Tag Archives: vilniaus diena

Stay Amazed, Stay In Tub

Here’s something I made for an article by Yuri Dobriakov in “370” (doh, when are they gonna have their webpage done?!) about this (un)ability to stay constantly amazed. Yep, that’s just a simple connotation with Archymedes’ euphoria in a bath tub. That would be all for a summary, ’cause to go further into details means to translate into English the whole damn (good) article.

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Ill(ustrate) At Ease

The first thing about being an illustrator is that you must deal with the content that you illustrate (usually it’s the text) in somewhat hierarchical way — i.e., you have to decide, which one is complementary: the content, or the illustration. Usually, you won’t get in the middle, unless you draw comic strips or posters. And usually, the drawing will always be complementary in magazines.

So, having said that, I started making some critical points about the cultural environment around me by creating some self-contained works — the drawings and texts meet there  in rather eaqual parts. Of course, these things ended up looking like posters. But believe me — there are NO such posters in the streets of Lithuania. There is no “conceptual street art” here whatsoever. So you enter the scene without competition… and leave it without any  response.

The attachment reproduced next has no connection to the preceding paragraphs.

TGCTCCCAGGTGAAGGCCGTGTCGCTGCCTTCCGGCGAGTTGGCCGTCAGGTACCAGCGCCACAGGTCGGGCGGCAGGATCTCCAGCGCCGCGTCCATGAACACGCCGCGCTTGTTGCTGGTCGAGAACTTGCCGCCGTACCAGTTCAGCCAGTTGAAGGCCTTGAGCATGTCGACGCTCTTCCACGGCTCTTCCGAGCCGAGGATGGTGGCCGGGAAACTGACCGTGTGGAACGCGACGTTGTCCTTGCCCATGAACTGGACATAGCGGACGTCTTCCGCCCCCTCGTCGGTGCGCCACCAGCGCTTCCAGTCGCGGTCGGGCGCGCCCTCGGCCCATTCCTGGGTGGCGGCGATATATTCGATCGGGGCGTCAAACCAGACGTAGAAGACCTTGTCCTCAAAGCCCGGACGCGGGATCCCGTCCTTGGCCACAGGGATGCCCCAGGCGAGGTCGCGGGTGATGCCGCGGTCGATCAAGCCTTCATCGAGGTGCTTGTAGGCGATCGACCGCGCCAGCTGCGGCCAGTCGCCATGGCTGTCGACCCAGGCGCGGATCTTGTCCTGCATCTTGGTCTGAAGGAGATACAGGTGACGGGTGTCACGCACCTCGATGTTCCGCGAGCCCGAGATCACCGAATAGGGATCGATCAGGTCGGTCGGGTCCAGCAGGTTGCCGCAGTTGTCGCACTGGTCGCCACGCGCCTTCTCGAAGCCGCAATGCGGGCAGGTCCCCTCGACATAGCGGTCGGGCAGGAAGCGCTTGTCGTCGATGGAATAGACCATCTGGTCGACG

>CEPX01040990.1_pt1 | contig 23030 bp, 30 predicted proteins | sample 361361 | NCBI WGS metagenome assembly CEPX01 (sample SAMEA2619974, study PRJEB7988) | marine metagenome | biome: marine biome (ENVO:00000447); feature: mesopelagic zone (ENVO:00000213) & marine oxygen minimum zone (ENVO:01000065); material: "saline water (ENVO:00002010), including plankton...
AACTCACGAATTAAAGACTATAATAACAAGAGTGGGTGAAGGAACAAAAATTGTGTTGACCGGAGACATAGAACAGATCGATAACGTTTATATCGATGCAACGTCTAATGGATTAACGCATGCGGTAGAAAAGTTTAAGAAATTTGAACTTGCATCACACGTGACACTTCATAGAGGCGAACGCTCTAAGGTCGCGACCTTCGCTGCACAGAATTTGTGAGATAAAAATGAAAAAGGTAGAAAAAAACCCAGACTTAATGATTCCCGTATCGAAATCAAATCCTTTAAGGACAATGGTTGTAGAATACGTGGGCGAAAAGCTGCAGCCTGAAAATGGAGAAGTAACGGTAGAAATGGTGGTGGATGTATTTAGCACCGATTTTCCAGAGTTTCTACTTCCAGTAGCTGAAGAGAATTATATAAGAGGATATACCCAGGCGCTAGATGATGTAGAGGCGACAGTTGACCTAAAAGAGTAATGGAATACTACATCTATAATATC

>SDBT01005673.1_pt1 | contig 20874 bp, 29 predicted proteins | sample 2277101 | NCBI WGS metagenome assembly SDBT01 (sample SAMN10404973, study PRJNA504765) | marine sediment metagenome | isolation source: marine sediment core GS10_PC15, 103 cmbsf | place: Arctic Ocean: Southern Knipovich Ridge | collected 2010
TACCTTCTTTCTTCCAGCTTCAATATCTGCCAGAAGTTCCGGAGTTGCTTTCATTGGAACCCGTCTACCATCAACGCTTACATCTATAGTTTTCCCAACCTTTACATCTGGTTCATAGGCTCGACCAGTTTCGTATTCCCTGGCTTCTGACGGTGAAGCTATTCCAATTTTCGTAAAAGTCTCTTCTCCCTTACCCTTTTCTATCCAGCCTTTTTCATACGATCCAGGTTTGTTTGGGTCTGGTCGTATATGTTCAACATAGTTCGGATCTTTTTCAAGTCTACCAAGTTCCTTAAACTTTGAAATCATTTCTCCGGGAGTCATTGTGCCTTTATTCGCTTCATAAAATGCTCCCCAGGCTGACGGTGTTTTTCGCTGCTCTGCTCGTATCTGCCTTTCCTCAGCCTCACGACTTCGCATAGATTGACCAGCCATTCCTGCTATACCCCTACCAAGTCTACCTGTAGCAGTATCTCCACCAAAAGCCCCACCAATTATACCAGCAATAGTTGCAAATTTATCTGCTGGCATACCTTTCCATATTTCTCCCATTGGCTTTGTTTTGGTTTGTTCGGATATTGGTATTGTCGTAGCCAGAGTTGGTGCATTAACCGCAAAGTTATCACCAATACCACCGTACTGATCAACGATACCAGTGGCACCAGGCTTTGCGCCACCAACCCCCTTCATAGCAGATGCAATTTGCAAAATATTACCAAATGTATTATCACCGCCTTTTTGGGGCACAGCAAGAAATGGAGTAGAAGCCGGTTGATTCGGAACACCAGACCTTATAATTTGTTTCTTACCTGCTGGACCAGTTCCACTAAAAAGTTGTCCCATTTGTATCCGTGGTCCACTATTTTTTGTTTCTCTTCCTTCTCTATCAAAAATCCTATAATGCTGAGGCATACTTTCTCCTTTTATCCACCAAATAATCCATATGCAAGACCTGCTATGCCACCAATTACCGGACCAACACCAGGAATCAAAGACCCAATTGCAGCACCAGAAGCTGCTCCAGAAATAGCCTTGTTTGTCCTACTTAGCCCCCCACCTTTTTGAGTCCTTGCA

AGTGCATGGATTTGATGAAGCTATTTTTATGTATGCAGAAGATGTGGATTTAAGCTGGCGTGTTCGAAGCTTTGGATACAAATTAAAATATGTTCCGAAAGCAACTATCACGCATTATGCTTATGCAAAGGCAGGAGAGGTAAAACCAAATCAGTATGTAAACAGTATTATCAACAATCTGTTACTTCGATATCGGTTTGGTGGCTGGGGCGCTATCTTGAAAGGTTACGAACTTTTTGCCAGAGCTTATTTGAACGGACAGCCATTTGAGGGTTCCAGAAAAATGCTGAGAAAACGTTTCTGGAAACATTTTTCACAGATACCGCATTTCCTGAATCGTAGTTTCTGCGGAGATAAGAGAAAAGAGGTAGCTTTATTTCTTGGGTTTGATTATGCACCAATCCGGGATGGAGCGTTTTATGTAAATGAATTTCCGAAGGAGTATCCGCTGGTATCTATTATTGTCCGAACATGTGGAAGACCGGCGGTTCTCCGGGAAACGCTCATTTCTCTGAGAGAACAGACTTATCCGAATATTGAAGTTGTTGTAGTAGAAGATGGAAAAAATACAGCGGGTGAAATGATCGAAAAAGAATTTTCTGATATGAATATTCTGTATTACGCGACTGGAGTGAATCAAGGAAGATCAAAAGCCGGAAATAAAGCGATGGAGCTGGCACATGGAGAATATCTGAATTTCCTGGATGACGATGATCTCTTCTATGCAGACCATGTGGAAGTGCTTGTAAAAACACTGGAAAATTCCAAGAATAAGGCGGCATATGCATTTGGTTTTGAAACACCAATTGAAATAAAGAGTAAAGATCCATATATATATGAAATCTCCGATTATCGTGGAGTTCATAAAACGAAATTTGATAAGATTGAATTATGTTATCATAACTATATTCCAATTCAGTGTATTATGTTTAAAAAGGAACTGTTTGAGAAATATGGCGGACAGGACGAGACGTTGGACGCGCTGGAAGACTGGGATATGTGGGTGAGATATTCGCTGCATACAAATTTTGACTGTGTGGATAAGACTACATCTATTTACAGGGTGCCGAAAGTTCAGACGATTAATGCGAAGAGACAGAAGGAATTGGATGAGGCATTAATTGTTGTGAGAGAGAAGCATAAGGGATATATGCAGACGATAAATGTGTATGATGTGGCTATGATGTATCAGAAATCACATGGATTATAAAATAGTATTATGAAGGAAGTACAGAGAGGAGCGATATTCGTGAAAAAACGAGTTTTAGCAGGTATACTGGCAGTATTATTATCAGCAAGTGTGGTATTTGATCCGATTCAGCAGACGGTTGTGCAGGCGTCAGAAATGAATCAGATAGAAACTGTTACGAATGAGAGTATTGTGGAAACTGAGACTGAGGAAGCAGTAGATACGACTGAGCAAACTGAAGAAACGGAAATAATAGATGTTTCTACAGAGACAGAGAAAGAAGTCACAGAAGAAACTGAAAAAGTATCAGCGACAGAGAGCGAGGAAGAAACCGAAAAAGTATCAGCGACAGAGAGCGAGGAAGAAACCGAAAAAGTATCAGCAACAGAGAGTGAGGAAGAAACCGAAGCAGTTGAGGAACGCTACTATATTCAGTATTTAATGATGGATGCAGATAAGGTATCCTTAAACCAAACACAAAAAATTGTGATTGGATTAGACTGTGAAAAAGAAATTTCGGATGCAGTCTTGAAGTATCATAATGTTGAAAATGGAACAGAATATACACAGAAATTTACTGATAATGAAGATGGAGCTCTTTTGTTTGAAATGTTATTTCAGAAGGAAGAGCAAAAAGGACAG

Oh, and the second thing is, that you should decide, whether you are an illustrator with, or without opinion. And the third thing is — how about relevant topics? And an adequate visual form. And money. And cultural intensity. And you have to get mad sometimes. And… stuff.

So here’s the deal:

Thanks to my dear friend Yuri Dobriakov for the title “Homo Litteratis” and thanks to Kurt Vonnegut for inspiration — title in the footer (“JIS STENGĖSI”) says: “HE TRIED”. Do you remember “Breakfast of Champions”? Exactly. So I moved on and caught myself drawing another Lithuanian “wannabe”:

The title of the… lady says (of course): “Culture”. So, they look like posters, they act as posters and I shouldn’t deceive myself: it makes me want to print them as posters. But where would I put them? Well, for the time being they reside in www.karasas.lt/potencialus and “Homo Litteratis” is also in this new publication about Lithuanian culture, “370”, which is so devoted to contemporary culture, that it still doesn’t have time to develop its webpage. Shame, ’cause it’s not so bad at all.

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